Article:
keyword
MENU ▼
Read by QxMD icon Read
search

Curculionidae

keyword
https://www.readbyqxmd.com/read/28204924/genome-wide-analysis-of-transposable-elements-in-the-coffee-berry-borer-hypothenemus-hampei-coleoptera-curculionidae-description-of-novel-families
#1
Eric M Hernandez-Hernandez, Rita Daniela Fernández-Medina, Lucio Navarro-Escalante, Jonathan Nuñez, Pablo Benavides-Machado, Claudia M A Carareto
The coffee berry borer (CBB) Hypothenemus hampei is the most limiting pest of coffee production worldwide. The CBB genome has been recently sequenced; however, information regarding the presence and characteristics of transposable elements (TEs) was not provided. Using systematic searching strategies based on both de novo and homology-based approaches, we present a library of TEs from the draft genome of CBB sequenced by the Colombian Coffee Growers Federation. The library consists of 880 sequences classified as 66% Class I (LTRs: 46%, non-LTRs: 20%) and 34% Class II (DNA transposons: 8%, Helitrons: 16% and MITEs: 10%) elements, including families of the three main LTR (Gypsy, Bel-Pao and Copia) and non-LTR (CR1, Daphne, I/Nimb, Jockey, Kiri, R1, R2 and R4) clades and DNA superfamilies (Tc1-mariner, hAT, Merlin, P, PIF-Harbinger, PiggyBac and Helitron)...
February 15, 2017: Molecular Genetics and Genomics: MGG
https://www.readbyqxmd.com/read/28185606/measuring-population-fluctuation-of-jatropha-stem-borer-cophes-notaticeps-marshall-in-the-brazilian-cerrado-using-a-new-trap
#2
C M Oliveira, C N Silva, M R Frizzas, A C Dianese
This study aimed to monitor the population fluctuation of Cophes notaticeps (Marshall) (Coleoptera: Curculionidae) in a jatropha (Jatropha curcas L.) plantation in the Federal District, Brazil, through the use of a new trap, combined with different attractive lures and trap colors. The study was conducted at Embrapa Cerrados (Planaltina/DF) in a field trial with 720 plants. The new trap, named CPAC16, was made with PVC pipes (100 mm in diameter) of about 40 cm in length, with a window (8 × 10 cm2) in its center to enable insect access...
February 10, 2017: Bulletin of Entomological Research
https://www.readbyqxmd.com/read/28164299/habitat-connectivity-and-local-conditions-shape-taxonomic-and-functional-diversity-of-arthropods-on-green-roofs
#3
S Braaker, M K Obrist, J Ghazoul, M Moretti
1.Increasing development of urban environments creates high pressure on green spaces with potential negative impacts on biodiversity and ecosystem services. There is growing evidence that green roofs - rooftops covered with vegetation - can contribute mitigate the loss of urban green spaces by providing new habitats for numerous arthropod species. 2.Whether green roofs can contribute to enhance taxonomic and functional diversity and increase connectivity across urbanized areas remains, however, largely unknown...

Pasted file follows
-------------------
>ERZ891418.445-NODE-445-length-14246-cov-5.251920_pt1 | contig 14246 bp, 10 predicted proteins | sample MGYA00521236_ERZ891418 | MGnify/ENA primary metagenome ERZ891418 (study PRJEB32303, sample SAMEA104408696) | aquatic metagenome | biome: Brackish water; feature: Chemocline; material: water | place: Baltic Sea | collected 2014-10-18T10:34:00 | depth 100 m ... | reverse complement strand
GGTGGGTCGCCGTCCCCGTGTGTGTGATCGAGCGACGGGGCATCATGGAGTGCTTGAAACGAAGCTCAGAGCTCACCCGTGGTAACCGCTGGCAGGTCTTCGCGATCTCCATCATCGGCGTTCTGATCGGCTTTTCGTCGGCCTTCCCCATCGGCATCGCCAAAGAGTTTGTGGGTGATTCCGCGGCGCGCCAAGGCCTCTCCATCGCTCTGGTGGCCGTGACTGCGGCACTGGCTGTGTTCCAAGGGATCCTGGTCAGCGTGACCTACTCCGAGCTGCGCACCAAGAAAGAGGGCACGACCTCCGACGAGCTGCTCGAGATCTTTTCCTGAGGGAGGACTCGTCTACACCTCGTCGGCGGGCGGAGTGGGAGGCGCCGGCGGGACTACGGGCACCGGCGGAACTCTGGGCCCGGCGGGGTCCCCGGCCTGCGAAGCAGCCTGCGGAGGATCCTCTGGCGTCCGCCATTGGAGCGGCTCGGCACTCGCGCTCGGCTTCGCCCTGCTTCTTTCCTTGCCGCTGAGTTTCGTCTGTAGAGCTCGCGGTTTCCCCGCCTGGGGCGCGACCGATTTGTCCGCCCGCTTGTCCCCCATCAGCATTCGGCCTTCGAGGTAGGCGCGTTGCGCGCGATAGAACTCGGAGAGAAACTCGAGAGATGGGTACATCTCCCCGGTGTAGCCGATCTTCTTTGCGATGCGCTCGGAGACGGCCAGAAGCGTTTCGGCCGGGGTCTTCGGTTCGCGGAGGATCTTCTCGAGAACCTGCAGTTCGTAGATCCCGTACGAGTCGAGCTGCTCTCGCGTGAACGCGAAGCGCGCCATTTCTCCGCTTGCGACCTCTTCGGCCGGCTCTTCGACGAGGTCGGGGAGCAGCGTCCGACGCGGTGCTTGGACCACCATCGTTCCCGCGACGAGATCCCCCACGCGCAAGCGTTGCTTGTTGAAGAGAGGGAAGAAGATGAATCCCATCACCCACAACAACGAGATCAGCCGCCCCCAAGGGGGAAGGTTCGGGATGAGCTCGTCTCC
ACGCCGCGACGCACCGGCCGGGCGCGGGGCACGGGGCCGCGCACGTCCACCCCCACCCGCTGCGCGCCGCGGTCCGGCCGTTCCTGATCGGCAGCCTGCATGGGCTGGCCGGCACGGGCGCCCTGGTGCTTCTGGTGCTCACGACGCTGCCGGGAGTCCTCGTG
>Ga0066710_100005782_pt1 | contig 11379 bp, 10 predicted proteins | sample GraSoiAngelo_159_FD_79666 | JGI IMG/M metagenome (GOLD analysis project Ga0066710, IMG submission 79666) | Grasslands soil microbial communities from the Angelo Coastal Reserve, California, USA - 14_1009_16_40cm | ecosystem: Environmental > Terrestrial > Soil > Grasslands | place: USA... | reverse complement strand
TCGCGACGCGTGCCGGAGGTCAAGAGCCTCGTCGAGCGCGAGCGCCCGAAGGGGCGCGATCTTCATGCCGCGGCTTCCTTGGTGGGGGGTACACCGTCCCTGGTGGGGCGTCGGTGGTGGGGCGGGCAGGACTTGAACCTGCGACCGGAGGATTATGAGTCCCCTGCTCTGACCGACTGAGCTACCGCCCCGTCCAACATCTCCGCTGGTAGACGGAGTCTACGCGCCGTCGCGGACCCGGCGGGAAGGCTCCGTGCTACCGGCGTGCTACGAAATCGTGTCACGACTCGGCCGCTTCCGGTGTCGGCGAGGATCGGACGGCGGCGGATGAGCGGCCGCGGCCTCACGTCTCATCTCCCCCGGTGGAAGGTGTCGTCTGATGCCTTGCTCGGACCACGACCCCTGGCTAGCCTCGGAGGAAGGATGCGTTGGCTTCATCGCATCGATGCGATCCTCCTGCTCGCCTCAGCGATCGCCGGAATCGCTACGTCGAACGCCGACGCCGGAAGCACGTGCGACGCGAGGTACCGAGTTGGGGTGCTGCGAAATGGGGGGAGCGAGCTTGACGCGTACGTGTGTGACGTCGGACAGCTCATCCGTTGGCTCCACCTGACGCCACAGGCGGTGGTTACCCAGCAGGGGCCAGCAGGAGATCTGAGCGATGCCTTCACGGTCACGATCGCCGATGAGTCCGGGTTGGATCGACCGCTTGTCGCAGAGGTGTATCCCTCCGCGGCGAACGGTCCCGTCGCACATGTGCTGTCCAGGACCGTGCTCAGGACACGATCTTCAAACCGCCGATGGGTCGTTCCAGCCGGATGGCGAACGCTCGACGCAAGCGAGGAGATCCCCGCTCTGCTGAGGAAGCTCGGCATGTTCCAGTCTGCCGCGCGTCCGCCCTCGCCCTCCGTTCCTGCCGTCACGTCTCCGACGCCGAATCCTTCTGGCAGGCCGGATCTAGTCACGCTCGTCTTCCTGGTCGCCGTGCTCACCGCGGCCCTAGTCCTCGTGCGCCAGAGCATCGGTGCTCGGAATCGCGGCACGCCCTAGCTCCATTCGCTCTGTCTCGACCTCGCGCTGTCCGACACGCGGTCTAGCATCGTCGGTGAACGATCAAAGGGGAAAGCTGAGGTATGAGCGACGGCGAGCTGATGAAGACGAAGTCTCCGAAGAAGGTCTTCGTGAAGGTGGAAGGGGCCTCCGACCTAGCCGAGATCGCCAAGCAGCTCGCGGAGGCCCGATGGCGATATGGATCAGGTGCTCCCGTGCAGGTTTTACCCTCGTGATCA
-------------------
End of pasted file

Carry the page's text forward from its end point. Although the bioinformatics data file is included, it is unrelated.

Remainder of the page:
February 6, 2017: Journal of Animal Ecology
https://www.readbyqxmd.com/read/28130461/morphology-of-the-male-reproductive-system-and-spermiogenesis-of-dendroctonus-armandi-tsai-and-li-coleoptera-curculionidae-scolytinae
#4
Yi-Fei Wu, Lu-Sha Wei, Mark Anthony Torres, Xu Zhang, Shao-Ping Wu, Hui Chen
Studying the reproductive attributes of pests is central to understanding their life cycle history and in crafting management strategies to regulate, if not bring down, their population below threshold levels. In this article, the morphology of the male reproductive tract, topology of the spermatozoa, and salient features of spermiogenesis in the Chinese white pine beetle, Dendroctonus armandi Tsai and Li was studied to provide baseline information for further pest management studies. Results showed that male reproductive tract of this species differs from those documented in other Coleopterans by having 20 testicular tubules in each testis and the presence of two types of accessory glands...
January 2017: Journal of Insect Science
https://www.readbyqxmd.com/read/28125664/velcro-like-system-used-to-fix-a-protective-faecal-shield-on-weevil-larvae
#5
Jiří Skuhrovec, Robert Stejskal, Filip Trnka, Andrea di Giulio
The last instar larva and pupa of Eucoeliodes mirabilis (A. Villa & G. B. Villa, 1835) (Curculionidae: Ceutorhynchini) are described using drawings and SEM images and are compared and keyed with already described larvae of 58 other ceutorhynchinae taxa. The larval body has an effective combination of morphological adaptations that assist a unique biological defensive strategy. All larval stages of E. mirabilis feed ectophytically on leaves of Euonymus europaeus L. (Celastraceae), and the larval body is covered with a thick faecal shield...